Place attachment, distress, risk perception and coping in a case of earthquakes in the Netherlands

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    In the Netherlands, the extraction of natural gas from the ground has led to soil subsidence and the occurrence of earthquakes. These earthquakes cause physical damage to buildings and give rise to psychological distress. Research on the impact of natural hazards, such as earthquakes, has shown that there is a complicated relationship between place attachment, perceived risk and coping strategies. The current study, performed in the earthquake area, provides further insight into this relationship, with a focus on place attachment. The study examines whether place attachment is related to (1) the damage intensity of the neighbourhood, (2) socio-demographic characteristics, (3) cognitive and emotional characteristics and (4) coping strategies. The results show that stronger place attachment is related to higher age, lower education and place of origin in the region. Furthermore, respondents with strong place attachment more frequently indicated to be frightened by the multiple earthquakes and to expect damage to their dwelling as a consequence of future earthquakes. Nevertheless, these respondents less frequently intended to relocate than respondents with weaker place attachment. This result indicates that strong place attachment might diminish the chances of moving out despite the awareness of risk and the emotional response to the earthquake hazard.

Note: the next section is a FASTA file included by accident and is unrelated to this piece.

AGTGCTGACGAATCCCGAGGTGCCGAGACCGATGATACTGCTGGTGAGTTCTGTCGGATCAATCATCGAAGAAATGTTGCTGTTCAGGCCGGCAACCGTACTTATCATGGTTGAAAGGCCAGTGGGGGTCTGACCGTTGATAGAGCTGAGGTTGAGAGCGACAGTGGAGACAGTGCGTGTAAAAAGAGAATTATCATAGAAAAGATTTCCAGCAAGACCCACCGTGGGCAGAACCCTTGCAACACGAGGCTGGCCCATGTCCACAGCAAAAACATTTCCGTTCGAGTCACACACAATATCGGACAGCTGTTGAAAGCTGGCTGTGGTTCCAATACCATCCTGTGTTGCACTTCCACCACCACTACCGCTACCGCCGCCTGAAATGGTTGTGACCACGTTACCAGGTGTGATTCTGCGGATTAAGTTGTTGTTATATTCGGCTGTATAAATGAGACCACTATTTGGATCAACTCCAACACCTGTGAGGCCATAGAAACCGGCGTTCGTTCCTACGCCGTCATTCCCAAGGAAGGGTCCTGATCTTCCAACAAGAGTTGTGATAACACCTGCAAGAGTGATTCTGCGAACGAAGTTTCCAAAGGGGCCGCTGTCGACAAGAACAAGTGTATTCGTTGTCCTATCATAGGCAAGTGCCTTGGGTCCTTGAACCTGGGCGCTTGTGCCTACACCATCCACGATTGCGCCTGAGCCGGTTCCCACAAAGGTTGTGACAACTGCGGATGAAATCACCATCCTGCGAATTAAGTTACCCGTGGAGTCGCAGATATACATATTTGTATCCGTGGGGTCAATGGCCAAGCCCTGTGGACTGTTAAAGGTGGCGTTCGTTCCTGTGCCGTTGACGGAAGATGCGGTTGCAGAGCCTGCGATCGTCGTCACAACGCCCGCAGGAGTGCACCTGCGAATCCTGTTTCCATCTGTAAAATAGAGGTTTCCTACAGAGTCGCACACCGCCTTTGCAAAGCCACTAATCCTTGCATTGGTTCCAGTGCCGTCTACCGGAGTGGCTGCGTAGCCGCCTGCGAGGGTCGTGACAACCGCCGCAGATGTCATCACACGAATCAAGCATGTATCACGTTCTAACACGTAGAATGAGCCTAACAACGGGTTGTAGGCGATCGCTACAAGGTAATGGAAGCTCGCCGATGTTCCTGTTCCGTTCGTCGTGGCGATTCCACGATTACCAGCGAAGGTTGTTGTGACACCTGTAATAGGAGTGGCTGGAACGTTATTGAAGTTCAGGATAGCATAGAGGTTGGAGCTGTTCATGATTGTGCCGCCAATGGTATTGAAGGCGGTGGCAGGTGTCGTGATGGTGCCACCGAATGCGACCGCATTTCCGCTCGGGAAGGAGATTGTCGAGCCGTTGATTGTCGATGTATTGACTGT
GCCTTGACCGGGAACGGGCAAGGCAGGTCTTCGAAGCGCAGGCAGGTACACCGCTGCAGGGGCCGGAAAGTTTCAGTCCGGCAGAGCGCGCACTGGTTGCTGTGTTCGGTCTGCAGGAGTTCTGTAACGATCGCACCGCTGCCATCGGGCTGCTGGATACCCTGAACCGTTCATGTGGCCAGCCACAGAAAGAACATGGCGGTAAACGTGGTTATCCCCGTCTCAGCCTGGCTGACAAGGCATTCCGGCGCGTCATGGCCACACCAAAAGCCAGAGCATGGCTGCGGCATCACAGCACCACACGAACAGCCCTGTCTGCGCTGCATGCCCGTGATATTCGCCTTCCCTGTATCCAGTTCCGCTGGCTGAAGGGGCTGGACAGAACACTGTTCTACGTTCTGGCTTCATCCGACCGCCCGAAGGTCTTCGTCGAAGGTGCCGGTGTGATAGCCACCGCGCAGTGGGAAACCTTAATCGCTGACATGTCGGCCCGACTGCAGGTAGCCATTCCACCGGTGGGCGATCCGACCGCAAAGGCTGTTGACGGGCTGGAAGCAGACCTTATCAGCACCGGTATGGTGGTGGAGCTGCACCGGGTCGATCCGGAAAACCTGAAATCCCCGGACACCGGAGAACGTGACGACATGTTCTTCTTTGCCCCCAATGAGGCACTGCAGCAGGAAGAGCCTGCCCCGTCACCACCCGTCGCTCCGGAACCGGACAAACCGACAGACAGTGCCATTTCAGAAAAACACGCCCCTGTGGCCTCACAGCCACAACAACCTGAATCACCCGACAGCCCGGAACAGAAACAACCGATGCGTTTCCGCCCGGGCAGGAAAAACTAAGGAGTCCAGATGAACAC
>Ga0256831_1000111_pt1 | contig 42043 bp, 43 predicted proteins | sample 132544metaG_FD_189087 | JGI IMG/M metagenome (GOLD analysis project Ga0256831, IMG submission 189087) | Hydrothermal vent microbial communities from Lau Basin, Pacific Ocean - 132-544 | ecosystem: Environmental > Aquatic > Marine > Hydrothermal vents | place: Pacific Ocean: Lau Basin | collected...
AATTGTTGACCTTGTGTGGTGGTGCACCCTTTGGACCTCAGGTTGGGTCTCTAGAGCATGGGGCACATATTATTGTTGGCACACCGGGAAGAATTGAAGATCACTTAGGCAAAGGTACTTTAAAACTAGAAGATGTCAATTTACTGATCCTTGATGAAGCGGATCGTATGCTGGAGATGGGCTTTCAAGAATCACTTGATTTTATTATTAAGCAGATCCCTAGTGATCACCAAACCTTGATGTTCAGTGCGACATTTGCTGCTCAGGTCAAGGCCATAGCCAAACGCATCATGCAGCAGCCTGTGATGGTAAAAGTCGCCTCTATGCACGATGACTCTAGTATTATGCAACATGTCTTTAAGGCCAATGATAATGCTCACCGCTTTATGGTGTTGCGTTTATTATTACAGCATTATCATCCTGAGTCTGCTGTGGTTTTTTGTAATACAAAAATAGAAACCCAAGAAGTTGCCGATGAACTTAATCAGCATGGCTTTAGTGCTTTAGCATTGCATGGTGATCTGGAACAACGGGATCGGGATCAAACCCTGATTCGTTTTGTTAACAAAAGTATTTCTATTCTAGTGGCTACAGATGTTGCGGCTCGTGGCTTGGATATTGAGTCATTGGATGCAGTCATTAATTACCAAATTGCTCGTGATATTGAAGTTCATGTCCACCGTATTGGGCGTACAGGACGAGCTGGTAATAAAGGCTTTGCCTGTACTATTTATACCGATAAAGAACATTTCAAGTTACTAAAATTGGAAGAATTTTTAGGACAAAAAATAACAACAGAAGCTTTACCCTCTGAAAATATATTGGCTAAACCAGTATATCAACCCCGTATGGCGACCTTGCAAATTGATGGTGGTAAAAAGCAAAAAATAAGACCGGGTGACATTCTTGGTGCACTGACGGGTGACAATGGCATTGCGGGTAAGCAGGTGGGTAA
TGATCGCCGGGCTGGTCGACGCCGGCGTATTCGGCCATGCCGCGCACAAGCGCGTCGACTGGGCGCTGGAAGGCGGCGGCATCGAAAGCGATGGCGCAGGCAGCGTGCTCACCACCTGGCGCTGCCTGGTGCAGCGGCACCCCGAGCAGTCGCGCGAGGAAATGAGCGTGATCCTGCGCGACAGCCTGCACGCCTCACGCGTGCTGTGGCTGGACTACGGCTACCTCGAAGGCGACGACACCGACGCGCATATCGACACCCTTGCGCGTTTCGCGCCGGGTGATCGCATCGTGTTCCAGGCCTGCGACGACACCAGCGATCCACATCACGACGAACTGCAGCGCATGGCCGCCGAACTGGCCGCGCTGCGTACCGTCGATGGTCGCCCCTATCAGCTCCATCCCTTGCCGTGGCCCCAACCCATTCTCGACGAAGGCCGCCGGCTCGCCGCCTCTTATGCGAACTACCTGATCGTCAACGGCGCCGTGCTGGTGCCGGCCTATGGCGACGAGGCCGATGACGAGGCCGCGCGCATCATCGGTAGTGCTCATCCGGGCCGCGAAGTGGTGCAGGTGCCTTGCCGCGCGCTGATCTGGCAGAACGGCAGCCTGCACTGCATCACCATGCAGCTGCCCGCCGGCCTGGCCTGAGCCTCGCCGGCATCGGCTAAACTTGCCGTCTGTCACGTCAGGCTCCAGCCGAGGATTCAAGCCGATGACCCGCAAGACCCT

Original languageEnglish
    Pages (from-to)407-427
    Number of pages21
    JournalJournal of Housing and the Built Environment
    Volume35 (2020)
    Publication statusE-pub ahead of print - 18 Sep 2019


    • Earthquakes
    • Intention to move
    • Place attachment
    • Psychological distress
    • Risk perception

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